- Don’t overplan – On the 20th, last year, you locked yourself out of the house, your car filled up with water and your hubby broke down on the motorway in a rented van. Didn’t plan for that did you? But you survived. Go with the flow
- However busy you are, it’s a good idea to wrap presents before Christmas Eve
- Nobody tells the queen if you watch her on i-player
- When you suddenly remember very late in the day that RFM (Random Family Member) loves After Eights/Ginger wine/nuts, do not under any circumstances rush to Tesco. It will end badly (and RFM might not have room for said favourite anyway)
- Everyone hates sprouts Except Steve, so just buy as surprise present and wrap (before Christmas Eve)
- There are twelve days of Christmas but only one Christmas Day. Just one day. Like your birthday, Easter, shopping in Brighton and the day you had your sinuses done. 24 hours. They pass quickly for good or for ill.
- If you buy wooden letters again for your homemade crackers, check the whole alphabet is there, especially the Rs. Wowy will be grateful.
- Buy prunes
- It’s easy to slip on mud when thinking about Christmas lists instead of how to walk. Staying upright is cleaner (and more useful for completing Christmas lists)
- The people you love most may irritate you at times. But one day your time with them will run out. Treasure them.
- Sausages work well on Christmas Eve. Well done. And no one will remember they had them last year. Probably (anyway, we have turkey every year and no one seems to mind that)
- Check bedroom carpets for cat sick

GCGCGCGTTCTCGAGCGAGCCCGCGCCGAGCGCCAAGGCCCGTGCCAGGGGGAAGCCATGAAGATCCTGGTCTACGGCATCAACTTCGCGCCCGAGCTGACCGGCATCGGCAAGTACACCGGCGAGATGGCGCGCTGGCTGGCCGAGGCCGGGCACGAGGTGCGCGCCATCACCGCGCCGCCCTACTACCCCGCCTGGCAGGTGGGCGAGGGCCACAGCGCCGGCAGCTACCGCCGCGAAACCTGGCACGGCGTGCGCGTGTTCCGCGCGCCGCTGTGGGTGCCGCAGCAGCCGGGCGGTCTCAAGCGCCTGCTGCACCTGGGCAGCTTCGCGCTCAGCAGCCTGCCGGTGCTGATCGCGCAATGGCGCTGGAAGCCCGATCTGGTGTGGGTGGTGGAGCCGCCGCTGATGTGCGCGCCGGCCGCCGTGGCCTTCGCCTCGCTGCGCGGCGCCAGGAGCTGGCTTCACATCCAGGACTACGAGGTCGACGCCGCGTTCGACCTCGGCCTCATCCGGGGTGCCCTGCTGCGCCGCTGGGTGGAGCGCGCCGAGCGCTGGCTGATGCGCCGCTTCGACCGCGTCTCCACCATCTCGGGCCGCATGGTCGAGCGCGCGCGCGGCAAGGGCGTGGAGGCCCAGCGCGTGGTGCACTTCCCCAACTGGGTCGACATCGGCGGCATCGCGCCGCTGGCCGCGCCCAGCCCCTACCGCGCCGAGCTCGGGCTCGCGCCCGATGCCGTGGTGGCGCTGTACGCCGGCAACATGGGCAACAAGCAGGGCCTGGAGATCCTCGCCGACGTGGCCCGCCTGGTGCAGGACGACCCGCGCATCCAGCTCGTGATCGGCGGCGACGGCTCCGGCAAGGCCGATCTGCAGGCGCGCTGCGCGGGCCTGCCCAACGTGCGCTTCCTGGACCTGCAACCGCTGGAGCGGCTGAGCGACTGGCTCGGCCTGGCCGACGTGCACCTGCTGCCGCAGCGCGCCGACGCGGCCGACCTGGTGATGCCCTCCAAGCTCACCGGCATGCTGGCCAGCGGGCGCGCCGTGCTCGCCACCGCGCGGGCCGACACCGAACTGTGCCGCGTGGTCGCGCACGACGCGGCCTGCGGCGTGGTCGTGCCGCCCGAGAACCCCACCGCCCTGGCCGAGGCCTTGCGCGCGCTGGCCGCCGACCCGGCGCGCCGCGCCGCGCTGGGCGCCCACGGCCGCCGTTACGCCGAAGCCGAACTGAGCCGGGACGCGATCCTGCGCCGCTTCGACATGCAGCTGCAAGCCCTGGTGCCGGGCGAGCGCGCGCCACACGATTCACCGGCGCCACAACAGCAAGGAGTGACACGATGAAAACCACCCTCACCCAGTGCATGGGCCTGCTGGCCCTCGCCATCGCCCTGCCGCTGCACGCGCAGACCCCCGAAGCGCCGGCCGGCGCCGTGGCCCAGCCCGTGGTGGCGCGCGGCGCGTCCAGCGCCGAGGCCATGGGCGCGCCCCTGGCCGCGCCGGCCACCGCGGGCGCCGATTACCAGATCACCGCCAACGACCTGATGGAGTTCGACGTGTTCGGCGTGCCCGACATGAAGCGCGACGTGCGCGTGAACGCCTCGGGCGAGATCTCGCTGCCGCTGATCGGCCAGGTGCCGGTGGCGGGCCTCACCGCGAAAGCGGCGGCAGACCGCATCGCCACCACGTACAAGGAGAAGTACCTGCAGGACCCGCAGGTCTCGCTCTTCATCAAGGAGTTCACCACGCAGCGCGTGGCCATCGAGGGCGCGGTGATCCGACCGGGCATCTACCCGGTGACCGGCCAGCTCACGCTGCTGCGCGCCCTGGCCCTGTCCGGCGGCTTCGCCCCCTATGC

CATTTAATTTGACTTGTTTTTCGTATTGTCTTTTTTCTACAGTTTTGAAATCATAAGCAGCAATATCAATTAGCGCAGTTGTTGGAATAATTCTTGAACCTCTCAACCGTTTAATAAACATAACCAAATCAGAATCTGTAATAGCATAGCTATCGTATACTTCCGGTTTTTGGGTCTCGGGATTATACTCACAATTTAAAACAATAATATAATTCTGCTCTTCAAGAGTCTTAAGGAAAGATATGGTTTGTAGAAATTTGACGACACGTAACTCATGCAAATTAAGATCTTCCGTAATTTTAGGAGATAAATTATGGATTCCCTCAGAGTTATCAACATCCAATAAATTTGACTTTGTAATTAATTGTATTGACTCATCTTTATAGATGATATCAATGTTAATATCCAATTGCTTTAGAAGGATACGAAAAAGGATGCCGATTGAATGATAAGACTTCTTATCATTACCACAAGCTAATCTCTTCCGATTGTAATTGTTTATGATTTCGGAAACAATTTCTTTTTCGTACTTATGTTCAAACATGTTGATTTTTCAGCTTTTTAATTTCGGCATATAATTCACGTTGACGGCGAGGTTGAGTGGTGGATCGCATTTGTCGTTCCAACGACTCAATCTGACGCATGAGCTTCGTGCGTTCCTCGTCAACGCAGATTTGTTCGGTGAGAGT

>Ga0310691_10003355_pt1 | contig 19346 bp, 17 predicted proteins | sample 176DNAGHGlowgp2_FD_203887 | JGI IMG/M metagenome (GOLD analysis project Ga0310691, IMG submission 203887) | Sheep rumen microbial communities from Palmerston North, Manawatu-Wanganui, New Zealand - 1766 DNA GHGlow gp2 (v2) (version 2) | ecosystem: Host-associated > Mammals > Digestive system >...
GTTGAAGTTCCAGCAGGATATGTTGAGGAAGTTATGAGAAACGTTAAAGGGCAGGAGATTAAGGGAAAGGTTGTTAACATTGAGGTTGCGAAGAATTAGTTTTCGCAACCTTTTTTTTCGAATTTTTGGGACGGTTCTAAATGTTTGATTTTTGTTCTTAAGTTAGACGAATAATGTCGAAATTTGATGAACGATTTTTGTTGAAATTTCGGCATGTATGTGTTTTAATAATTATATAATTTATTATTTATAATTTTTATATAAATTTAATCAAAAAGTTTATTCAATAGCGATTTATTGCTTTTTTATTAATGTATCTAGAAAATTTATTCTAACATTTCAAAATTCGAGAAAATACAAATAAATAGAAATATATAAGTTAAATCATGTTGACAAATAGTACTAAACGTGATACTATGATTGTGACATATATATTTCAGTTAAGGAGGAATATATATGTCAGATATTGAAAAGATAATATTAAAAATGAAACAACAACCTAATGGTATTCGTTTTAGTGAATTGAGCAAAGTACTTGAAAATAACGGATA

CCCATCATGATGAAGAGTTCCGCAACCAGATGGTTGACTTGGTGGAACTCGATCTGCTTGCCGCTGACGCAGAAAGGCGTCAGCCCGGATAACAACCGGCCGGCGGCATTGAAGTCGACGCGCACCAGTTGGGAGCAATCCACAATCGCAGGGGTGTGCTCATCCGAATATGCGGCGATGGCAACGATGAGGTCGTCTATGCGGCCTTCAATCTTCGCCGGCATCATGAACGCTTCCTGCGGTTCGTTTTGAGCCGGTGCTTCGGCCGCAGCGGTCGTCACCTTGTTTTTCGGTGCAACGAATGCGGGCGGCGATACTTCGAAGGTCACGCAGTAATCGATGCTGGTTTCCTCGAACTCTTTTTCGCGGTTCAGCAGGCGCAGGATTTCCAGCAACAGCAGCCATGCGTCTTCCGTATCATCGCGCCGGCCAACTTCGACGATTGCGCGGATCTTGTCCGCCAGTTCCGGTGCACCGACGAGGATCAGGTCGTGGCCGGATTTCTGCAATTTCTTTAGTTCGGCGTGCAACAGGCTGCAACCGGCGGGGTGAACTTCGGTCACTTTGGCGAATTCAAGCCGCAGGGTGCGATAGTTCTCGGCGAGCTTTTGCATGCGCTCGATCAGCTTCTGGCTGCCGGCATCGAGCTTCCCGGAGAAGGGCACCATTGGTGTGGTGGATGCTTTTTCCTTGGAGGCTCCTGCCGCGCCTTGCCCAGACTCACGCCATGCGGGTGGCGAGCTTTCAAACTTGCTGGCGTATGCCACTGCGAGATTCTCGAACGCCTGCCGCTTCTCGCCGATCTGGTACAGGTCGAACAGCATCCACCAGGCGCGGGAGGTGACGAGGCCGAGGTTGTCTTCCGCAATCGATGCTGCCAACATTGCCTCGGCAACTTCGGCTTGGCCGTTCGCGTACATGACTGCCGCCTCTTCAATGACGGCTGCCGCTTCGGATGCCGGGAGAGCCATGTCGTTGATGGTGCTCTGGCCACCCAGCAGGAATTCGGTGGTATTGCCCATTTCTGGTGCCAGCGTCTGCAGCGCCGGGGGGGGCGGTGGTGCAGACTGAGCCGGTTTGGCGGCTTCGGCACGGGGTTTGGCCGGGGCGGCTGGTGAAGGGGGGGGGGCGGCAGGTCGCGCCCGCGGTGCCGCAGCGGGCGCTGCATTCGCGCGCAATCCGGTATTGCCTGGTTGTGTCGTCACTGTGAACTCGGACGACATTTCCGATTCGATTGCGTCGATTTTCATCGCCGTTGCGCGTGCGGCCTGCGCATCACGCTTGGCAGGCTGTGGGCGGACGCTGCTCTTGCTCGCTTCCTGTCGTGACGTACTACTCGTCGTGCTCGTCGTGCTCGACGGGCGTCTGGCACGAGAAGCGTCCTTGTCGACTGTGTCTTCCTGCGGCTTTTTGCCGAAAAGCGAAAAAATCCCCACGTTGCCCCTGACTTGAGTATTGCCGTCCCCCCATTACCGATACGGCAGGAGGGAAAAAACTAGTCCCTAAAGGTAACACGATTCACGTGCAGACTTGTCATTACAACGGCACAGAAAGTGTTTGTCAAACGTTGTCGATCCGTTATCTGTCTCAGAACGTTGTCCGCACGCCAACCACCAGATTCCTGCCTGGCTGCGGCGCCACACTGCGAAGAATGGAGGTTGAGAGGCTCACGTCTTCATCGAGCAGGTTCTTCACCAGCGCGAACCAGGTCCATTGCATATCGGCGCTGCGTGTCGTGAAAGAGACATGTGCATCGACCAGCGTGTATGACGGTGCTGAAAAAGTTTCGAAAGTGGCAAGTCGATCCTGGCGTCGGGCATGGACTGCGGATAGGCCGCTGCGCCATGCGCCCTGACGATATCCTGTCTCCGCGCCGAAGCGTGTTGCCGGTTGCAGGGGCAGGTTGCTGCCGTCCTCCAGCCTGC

Simplify everything. Spend less, buy less, cook less. Give time not money. At Christmas, there will be moments of joy, pain, tenderness, annoyance and hysterical laughter, as on other days. But a tiny part of you will choose to forget this and, like an oyster madly coating a grain of sand, you’ll believe if you work hard enough, this Christmas will be a perfect pearl. This is a lie. Its success does not depend on you. In this life, you stumble across pearls when you least expect them (in hospital, in traffic, in sudden smiles).
Soon there will be long January evenings where you won’t have to write cards, plan menus or google gifts. Use then wisely. And if you are asked to make a sudden journey in unusual circumstances (e.g. by starlight, carrying gifts, wearing a crown) do it. You may find something life changing happens.
Happy 2020 Everybody! Many thanks to those of you who keep coming back to read my blog (I hope you like the new layout). I am genuinely grateful that you sometimes find the things I write worth reading. See you on the other side…